Devas Multimedia shareholders will continue to seize Indian overseas assets
NEW DELHI: Unfazed by the Supreme Court’s ruling upholding the company’s liquidation, Devas Multimedia shareholders will continue to seek the seizure of Indian government assets overseas to raise $1.2 billion. open to talks to settle the matter, their attorney said.
“The Supreme Court decision does not change anything. The Modi government and the Indian courts cannot rewrite the facts. Their slight allegations of fraud will never stand up in court outside India,” said Matthew D McGill, Partner at Gibson, Dunn & Crutcher and lead counsel for several Devas shareholders. “A better approach for the Modi government would be to return to the negotiating table and continue the settlement talks.”
Devas shareholders are suing Indian assets overseas to recoup the rewards and won a French court order to freeze Indian properties in Paris and obtained partial rights to funds maintained by Indian funds in Canada.
“We have already secured liens or obtained seizure and garnishment orders on tens of millions of dollars of Indian state assets,” a Devas Multimedia spokesperson said. “We will continue to identify and seize state assets wherever we find them until India returns to the negotiating table in good faith.”
As well as securing a Paris property freeze from the Indian government, they secured an order from a Canadian court for the seizure of around $23 million that Air India had with IATA, the gatekeeper said. -word.
Last week, Finance Minister Nirmala Sitharaman said the government would use the Supreme Court’s ruling calling the 2005 Antrix-Devas deal a fraud to counter the seizure of its overseas properties.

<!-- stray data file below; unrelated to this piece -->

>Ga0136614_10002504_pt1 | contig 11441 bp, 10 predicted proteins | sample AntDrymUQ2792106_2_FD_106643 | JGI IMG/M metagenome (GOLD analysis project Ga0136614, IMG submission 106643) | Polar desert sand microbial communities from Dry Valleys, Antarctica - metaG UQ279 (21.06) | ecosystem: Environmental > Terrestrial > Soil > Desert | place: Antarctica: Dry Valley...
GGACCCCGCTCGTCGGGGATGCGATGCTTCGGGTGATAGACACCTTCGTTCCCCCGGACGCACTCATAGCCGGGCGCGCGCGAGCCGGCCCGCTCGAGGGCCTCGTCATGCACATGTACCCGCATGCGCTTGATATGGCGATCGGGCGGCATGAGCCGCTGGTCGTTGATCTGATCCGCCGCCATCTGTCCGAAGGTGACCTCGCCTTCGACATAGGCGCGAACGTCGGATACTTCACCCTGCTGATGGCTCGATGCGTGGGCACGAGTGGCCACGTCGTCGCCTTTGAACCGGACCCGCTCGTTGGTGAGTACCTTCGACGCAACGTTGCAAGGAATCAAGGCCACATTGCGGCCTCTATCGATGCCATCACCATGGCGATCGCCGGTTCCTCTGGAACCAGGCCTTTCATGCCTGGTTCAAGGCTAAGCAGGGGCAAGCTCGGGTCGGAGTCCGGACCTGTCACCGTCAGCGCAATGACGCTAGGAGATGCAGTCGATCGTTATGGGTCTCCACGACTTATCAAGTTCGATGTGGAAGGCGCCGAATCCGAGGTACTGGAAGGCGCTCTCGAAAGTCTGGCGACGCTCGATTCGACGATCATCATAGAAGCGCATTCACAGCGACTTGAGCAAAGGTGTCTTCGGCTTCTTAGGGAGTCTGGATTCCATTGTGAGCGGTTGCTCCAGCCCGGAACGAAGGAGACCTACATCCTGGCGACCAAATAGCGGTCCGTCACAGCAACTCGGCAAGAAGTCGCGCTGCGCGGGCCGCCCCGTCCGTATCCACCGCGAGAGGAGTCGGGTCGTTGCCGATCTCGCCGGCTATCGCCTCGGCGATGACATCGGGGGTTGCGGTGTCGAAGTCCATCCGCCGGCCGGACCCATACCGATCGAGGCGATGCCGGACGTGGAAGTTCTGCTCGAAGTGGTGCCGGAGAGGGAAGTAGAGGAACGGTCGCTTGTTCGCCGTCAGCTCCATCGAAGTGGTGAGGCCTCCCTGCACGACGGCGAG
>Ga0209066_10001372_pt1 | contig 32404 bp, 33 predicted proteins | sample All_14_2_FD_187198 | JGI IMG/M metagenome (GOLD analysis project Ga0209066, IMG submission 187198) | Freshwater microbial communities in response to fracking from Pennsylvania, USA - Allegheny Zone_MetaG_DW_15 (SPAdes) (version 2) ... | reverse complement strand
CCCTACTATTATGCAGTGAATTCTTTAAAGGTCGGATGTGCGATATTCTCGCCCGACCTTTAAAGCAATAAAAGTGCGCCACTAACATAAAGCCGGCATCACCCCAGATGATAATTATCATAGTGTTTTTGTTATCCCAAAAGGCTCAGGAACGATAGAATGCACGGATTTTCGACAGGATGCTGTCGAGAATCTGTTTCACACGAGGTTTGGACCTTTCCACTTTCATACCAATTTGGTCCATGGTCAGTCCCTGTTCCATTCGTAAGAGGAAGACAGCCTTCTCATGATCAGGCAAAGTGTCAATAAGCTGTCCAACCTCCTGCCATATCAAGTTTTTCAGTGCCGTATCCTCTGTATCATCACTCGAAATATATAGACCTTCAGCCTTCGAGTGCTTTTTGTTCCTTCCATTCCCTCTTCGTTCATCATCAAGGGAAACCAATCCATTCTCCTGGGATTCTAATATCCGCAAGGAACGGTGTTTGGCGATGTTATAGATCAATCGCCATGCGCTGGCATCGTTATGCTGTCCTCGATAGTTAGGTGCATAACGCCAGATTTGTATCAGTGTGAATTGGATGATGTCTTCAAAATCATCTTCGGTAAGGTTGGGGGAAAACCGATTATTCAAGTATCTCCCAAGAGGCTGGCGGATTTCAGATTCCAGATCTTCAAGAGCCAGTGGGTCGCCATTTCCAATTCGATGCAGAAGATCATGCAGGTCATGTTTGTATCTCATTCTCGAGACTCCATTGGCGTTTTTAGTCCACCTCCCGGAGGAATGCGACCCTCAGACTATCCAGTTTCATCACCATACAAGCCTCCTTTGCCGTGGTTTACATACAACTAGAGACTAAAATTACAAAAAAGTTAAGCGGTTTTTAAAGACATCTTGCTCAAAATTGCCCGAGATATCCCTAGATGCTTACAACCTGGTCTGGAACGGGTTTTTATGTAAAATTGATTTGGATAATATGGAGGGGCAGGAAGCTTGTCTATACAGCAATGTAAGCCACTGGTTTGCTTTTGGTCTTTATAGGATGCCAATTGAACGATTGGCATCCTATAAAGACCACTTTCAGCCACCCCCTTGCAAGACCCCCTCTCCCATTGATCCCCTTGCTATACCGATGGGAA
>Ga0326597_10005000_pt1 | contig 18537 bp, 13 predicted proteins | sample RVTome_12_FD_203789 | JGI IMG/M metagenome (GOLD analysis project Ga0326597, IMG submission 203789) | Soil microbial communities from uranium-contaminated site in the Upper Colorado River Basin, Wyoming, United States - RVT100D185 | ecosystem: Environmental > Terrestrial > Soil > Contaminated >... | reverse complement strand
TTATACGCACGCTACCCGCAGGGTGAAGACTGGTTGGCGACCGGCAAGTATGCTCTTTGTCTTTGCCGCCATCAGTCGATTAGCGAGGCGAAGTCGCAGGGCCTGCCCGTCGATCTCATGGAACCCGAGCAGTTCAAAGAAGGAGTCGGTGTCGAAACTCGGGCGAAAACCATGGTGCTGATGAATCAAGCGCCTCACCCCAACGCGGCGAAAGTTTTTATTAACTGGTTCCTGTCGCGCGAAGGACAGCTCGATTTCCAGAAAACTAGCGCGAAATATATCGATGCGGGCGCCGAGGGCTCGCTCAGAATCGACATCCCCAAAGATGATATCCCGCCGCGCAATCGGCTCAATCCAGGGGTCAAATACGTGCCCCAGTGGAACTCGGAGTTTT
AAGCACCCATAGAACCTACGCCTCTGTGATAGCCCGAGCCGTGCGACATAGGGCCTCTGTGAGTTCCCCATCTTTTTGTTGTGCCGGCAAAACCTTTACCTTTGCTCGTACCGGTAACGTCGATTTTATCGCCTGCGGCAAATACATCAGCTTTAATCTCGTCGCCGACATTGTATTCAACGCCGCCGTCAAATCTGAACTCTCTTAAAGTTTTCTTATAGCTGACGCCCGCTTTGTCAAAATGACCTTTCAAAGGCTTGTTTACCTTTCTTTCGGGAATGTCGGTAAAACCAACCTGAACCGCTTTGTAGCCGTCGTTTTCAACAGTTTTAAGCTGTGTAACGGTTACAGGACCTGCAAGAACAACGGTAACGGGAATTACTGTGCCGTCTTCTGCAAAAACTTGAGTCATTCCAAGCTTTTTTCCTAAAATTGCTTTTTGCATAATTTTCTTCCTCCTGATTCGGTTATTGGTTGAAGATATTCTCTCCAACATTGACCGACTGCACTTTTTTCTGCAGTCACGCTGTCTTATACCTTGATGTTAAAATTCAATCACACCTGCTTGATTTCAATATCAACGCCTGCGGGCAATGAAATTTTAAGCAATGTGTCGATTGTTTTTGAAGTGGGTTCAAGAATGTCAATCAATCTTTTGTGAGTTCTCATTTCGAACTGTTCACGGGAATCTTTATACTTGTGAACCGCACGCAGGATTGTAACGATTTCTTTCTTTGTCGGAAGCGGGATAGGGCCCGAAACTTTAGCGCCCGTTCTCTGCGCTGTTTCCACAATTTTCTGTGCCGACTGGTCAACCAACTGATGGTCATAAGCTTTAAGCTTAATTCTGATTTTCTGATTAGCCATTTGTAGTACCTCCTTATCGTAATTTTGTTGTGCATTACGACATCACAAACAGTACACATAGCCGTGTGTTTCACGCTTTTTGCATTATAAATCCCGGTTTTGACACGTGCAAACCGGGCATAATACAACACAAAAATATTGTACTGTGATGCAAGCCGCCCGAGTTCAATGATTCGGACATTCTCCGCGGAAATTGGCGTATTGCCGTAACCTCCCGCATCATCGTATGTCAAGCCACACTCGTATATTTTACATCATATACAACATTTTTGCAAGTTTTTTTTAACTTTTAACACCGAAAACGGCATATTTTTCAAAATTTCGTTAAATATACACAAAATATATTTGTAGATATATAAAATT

“The Modi government’s strategy is not rocket science. They will use the Supreme Court decision to uphold the NCLT liquidation order to sue Devas, worldwide, however, we are ready. Courts around the world will see through these sham proceedings,” the spokesperson said.
Antrix Corporation, the government-owned commercial arm of the Indian Space Research Organization (ISRO), has signed an agreement with Bengaluru-based Devas Multimedia for a 12-year lease of 90% transponder space on two satellites , G-SAT6 and G-SAT6A which had not yet been launched.
Of the 150 MHz of space that ISRO had in the S-band spectrum, Devas was allowed to use 70 MHz to launch satellite applications on mobile devices. Devas, which had a few former ISRO scientists in its leadership, was supposed to pay $300 million to Antrix over a 12-year period.
The deal was called off in 2011 after allegations that it was a quid pro quo “love deal” surfaced. In 2014, the CBI and the Enforcement Directorate were asked to investigate the deal. —PTI